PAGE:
Archeology Center Executive Director relates woes of dealing with Yavapai Community College
Ken Zall, Executive Director of Verde Valley Archeology Center, rolled out a long list of bad experiences his organization has suffered at the hands of Yavapai Community College at the District Governing Board meeting March 3. He charged the College has consistently showed a lack of interest and lack of cooperation in working with his organization. In frustration, the group turned to Northern Arizona University and the University of Arizona.
The Center, which has received numerous awards for its outstanding work, has 440 members from the Verde Valley. It recently received over $2 million dollars in a grant to build a new facility in Camp Verde.
He said that when the Center was created it had a Yavapai Community College representative. However, when that person left the College, the Center asked for a replacement. Zall said that it has been over two years since the replacement request was made and the Center is “still waiting” for the replacement to show up.
When the Film School was closed down, the Center contacted the Community College explaining it could create a school of archeology and geology. The Center met with College officials in Prescott who told them the proposal had a lot of possibilities. Then, two days later they saw a press release indicating the College was selling the Sedona Center. “The lack of candor at the [Prescott] meeting,” said Mr. Zall, “has left a very sour taste in our mouth.”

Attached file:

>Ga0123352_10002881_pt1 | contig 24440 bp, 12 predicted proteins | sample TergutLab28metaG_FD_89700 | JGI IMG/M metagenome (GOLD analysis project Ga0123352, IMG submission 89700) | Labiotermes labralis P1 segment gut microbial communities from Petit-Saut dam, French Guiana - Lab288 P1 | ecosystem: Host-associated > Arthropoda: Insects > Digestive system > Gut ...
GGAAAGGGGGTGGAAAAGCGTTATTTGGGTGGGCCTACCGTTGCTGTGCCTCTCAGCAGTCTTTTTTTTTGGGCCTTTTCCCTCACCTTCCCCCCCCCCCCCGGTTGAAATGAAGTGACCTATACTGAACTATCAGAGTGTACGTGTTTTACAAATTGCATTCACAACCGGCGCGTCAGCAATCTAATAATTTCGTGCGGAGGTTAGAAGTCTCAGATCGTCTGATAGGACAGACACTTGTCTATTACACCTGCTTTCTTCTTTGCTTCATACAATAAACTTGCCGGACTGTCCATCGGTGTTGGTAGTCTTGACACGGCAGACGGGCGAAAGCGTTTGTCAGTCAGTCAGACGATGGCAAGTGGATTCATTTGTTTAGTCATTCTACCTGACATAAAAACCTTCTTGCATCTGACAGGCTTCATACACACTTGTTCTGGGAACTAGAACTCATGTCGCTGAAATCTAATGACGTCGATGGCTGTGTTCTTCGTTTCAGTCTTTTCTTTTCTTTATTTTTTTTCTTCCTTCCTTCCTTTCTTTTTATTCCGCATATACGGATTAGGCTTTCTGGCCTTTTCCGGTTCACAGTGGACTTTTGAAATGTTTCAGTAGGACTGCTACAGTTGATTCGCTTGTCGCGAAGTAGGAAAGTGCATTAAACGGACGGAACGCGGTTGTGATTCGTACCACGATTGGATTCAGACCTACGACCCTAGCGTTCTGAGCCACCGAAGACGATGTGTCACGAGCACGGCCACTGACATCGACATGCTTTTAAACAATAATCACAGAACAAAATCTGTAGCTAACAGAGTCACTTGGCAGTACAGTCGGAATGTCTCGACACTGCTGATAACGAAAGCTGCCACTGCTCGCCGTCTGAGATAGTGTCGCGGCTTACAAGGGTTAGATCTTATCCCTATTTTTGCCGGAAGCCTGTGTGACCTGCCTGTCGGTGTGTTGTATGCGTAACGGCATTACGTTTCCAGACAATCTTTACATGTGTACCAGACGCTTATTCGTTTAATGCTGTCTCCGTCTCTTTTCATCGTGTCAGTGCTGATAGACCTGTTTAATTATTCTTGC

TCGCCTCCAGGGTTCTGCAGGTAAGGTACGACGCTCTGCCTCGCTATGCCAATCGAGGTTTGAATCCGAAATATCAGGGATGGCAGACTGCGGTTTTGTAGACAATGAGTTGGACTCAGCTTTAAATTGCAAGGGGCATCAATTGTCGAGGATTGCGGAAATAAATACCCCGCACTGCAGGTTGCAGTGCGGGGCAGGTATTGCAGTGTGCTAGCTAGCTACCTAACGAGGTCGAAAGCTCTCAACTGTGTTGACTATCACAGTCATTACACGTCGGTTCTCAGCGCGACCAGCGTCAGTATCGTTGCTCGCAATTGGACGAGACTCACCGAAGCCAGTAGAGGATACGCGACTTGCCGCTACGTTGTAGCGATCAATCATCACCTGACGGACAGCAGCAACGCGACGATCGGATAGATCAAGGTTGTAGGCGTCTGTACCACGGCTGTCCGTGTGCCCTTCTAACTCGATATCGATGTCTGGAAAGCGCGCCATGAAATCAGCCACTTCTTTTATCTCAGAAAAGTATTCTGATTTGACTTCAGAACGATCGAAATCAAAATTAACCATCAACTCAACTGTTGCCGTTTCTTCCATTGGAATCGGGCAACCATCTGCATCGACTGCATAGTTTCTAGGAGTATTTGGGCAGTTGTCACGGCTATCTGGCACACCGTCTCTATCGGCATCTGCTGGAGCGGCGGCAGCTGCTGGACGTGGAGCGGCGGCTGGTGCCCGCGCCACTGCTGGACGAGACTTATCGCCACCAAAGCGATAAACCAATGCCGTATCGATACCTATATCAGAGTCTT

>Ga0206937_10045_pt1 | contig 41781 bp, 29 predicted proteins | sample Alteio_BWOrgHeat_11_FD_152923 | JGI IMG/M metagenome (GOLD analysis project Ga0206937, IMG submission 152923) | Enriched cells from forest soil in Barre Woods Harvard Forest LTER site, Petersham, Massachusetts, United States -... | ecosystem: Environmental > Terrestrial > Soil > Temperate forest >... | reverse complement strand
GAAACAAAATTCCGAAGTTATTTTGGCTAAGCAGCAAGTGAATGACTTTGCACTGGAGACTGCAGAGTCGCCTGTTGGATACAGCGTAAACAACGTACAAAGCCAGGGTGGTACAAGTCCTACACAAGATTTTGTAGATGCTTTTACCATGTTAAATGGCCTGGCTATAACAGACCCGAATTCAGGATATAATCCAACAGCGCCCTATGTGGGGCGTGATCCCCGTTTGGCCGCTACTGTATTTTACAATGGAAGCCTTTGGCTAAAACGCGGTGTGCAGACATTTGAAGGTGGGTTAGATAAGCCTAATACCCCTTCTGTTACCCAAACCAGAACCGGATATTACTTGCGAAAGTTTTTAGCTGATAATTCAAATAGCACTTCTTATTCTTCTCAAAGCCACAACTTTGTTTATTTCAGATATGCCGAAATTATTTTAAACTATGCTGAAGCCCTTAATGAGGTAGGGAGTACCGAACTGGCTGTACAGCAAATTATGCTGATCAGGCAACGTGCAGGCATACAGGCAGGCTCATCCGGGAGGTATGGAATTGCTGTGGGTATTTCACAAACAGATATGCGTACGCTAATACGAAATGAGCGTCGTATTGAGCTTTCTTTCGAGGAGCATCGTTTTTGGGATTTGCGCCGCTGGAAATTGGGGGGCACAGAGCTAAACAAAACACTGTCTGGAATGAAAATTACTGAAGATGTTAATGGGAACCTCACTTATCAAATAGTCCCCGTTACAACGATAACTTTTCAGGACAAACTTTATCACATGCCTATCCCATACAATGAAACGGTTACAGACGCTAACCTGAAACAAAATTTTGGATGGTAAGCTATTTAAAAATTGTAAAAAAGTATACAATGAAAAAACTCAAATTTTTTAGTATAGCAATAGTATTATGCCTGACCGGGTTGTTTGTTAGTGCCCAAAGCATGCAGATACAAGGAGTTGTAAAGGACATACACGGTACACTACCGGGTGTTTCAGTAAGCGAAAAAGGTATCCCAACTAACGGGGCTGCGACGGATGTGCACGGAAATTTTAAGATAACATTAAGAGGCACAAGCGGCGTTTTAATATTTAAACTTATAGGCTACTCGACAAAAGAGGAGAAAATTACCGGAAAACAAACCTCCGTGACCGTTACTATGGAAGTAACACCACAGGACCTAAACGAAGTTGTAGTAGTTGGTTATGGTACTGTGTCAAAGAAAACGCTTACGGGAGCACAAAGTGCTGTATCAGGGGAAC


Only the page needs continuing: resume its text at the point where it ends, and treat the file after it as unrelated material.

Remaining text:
He also said that when the Center received notice it would receive $2.1 million dollars for a new Camp Verde facility it contacted the College inquiring whether it would like to participate. In response, the College named one representative who attended one meeting and did not follow up thereafter. Nothing more has been heard.
The Center also contacted the College suggesting there was an opportunity to create a certificate in archeology based on the successful model at Pima Community College. He said there were a couple meetings and the Center was “abruptly told” that the College saw no student base for this program. The Center adamantly disagreed with this assessment. However, the idea of a Community College certificate program for architecture and geology in the Verde Valley has apparently vanished.
Lacking cooperation from the local Community College run by Prescott, the Center has developed a relationship with NAU and has four graduate students working with it on projects. Additional students from NAU and the University of Arizona will be working with the Center this summer.
Despite the lack of cooperation from the College, the Director said door is still open for the Center to work with the College. You may view Mr. Zall’s presentation to the Governing Board by clicking here.